Stormwater Coalition

Storm Water Contact: Chad Fabry – Office: 585-637-5300 x119  Cell: 585-465-8591

To view our Stormwater Coalition of Monroe County MS4 Annual Report for 2020-2021, please click here.



Storm water runoff from yards in which fertilizers have been misapplied, by such practices as using too much or spreading onto sidewalks or driveways, will flow into storm drains that lead to neighborhood storm water ponds and local creeks.  The nutrients in the fertilizer will pollute this storm water and will often contribute to unsightly algae blooms in local neighborhood storm water ponds, frequently resulting in obnoxious odors when this algae dies off and decays.  Eventually, this nutrient polluted water will make its way to Lake Ontario and contribute to the algae problems found at Ontario Beach.Homeowners can take action to reduce these impacts and help protect water quality by ensuring that ONLY ZERO PHOSPHORUS FERTILIZERS are applied to their lawns, as well as SWEEPING UP fertilizer that ends up on impervious surfaces such as sidewalks and driveways.  Most soils in Monroe County already have sufficient phosphorus to support a healthy lawn.  Applying fertilizers only once a year in the fall, the most important time of the year to fertilize, will also greatly reduce the amount of nutrients reaching our local waterways.Recognizing the serious impacts of fertilizers on water quality, New York State has recently passed a law which prohibits phosphorus in fertilizers for established lawns starting in 2012.  This law also requires that fertilizer put on impervious surfaces be picked up.  So get a jump start on these future legal requirements and start protecting our local water bodies today!


  • The storm drains located on your street or in your back yard lead directly to local creeks and ponds.  Water, or any materials, entering these storm drains receive NO TREATMENT.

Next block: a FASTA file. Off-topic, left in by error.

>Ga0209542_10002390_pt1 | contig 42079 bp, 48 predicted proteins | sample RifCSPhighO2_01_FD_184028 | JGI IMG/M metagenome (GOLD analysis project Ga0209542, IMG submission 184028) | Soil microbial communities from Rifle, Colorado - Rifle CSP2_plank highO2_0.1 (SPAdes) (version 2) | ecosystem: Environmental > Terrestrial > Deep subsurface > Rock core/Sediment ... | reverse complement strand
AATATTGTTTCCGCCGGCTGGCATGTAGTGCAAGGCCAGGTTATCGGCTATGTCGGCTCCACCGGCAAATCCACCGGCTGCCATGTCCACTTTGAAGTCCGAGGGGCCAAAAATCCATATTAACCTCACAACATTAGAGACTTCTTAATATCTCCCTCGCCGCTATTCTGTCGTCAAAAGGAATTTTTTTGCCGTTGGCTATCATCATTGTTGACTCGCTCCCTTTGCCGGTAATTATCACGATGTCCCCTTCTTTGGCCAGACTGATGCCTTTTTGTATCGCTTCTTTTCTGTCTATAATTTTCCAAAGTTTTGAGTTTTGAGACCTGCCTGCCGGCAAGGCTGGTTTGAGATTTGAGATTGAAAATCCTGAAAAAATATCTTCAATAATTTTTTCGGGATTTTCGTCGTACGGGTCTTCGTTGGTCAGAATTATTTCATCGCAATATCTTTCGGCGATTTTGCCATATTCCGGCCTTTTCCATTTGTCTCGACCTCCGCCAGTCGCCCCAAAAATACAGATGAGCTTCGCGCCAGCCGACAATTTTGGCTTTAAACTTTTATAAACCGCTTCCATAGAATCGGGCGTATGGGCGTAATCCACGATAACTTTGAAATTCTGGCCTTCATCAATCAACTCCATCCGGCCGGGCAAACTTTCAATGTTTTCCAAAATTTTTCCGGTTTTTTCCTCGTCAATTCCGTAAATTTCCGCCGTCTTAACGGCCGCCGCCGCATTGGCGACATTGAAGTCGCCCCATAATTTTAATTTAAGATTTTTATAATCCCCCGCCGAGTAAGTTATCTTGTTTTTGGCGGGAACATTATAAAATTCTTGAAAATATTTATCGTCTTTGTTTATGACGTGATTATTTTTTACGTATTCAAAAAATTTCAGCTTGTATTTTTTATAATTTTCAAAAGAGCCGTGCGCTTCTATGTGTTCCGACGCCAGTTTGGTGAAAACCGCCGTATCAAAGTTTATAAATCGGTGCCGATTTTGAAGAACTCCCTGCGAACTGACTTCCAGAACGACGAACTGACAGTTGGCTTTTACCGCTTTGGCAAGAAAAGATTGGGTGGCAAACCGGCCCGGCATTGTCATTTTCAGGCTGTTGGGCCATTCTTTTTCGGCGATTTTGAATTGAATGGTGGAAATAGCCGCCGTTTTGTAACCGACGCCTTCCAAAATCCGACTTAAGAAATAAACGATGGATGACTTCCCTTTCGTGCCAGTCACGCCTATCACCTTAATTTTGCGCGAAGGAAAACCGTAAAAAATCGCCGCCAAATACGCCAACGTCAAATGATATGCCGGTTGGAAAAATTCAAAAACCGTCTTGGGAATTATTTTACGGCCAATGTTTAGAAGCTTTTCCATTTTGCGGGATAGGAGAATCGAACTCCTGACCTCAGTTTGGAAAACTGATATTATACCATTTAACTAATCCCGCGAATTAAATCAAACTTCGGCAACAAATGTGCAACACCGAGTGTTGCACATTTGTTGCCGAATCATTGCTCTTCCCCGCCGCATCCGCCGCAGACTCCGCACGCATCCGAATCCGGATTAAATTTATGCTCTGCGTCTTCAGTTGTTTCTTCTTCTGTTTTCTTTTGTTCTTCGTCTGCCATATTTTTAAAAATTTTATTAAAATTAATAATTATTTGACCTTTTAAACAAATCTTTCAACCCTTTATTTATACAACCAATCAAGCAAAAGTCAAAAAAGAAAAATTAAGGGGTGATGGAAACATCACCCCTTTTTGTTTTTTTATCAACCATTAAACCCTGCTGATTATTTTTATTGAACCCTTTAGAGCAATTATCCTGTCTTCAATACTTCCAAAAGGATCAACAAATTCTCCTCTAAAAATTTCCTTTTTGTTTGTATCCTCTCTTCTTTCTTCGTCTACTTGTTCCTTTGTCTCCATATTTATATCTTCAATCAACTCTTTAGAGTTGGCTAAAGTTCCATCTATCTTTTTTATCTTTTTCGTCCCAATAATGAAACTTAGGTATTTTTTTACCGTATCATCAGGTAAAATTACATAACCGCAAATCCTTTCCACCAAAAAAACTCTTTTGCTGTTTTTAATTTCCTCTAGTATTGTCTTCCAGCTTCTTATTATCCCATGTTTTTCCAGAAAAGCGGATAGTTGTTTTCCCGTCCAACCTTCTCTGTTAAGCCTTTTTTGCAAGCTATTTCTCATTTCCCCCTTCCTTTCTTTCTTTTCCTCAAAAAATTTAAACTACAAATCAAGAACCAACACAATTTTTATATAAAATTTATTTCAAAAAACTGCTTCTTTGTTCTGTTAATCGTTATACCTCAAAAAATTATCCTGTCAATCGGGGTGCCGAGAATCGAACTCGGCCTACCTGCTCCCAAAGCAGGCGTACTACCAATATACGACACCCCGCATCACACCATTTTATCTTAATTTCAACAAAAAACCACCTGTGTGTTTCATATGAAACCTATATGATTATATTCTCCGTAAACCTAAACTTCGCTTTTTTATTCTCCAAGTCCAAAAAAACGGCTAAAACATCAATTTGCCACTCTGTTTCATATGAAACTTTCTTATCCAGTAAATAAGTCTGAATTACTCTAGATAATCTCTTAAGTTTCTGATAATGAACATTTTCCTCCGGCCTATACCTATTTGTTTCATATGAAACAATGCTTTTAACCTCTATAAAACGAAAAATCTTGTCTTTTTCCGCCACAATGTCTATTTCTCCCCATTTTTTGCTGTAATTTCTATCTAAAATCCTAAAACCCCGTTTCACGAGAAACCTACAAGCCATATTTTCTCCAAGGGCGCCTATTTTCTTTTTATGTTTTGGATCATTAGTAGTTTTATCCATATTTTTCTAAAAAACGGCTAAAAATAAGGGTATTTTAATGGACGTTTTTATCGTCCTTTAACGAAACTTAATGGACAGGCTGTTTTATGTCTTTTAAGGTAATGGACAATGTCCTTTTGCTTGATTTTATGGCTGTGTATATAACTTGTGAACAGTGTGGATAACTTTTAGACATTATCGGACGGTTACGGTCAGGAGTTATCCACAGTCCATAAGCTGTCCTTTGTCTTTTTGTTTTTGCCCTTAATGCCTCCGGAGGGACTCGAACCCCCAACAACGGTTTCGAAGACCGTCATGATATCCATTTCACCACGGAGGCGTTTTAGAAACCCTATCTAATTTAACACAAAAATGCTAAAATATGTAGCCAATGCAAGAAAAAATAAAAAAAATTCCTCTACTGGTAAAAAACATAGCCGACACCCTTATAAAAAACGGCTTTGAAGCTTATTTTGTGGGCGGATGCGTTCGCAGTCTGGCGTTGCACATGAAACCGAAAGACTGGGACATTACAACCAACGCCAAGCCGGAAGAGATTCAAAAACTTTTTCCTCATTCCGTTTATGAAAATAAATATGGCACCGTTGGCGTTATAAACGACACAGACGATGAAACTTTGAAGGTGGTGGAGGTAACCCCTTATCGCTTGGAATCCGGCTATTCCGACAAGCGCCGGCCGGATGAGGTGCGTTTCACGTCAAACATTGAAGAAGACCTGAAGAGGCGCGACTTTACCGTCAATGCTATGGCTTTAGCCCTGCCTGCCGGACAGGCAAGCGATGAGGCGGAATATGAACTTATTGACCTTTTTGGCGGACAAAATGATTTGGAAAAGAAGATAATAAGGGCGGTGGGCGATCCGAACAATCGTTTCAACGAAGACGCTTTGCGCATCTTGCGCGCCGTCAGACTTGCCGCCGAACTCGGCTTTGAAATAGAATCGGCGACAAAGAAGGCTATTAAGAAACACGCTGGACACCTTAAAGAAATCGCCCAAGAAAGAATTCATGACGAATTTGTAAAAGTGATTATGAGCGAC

• The label on the fertilizer bag shows three numbers which indicate the percentage by weight of nitrogen, phosphorus and potassium, in that order.  So make sure you choose a fertilizer that has 0 phosphorus, for example 26-0-3
  • For more information about local storm water pollution and what you can do to reduce it, visit and become a fan of Larry the H2O Hero on Facebook!A message from The Stormwater Coalition of Monroe County and the Water Education Collaborative.



Simply said, a WATERSHED is a drainage basin or area of land where water from rain and melting snow or ice drains into a nearby water body such as a stream, pond, river, or lake.  It includes both the streams and rivers that convey the water as well as the land surface from which the water drains.  In a sense, it acts as a large funnel, collecting rainwater from an extensive surface area and concentrating it into one location.

We MUST care about watersheds because as water flows over land, it collects soil, pet wastes, fertilizers, pesticides, oils, and other pollutants which then flow to a nearby waterway.  Even if your home is not near a stream or river, runoff from your yard will flow down your street into a ditch or storm drain, directly into a neighborhood pond or stream, and eventually reach Lake Ontario.  This runoff can carry damaging and polluting chemicals with it.

Be an H2O Hero!  When you make wise, environmentally friendly decisions, such as using less toxic lawn care products and proper disposal of potentially damaging chemical and electronic wastes, you can protect everyone’s water quality!  Better water quality means a cleaner Lake Ontario, safer drinking water and a safer environment for you and your family.



Hazardous Waste Collection: Monroe County provides a service to collect household hazardous wastes. To see a full listing of what they will dispose of, or to make arrangements to drop off your household hazardous waste, please visit their website ( or call them at (585) 753-7600. The Village participates in an annual west side Household Hazardous Waste Collection Day. The schedule and location will be posted on our website prior to the event.

Canine Companions: We all love to take our dogs out for a stroll around the neighborhood, but please be sure to dispose of animal waste properly. Canine owners are required to clean up immediately after their pets on public sidewalks, roads, and gutters.


Dan Verace
Superintendent of Public Works
Phone: 637-1060 ext. 301
Fax: 637-1062

Nick Jackson
Labor Foreman
Phone: 637-1060 ext. 302
Fax: 637-1062

Carol McNees
Public Works Coordinator
Phone: 637-1060 ext. 300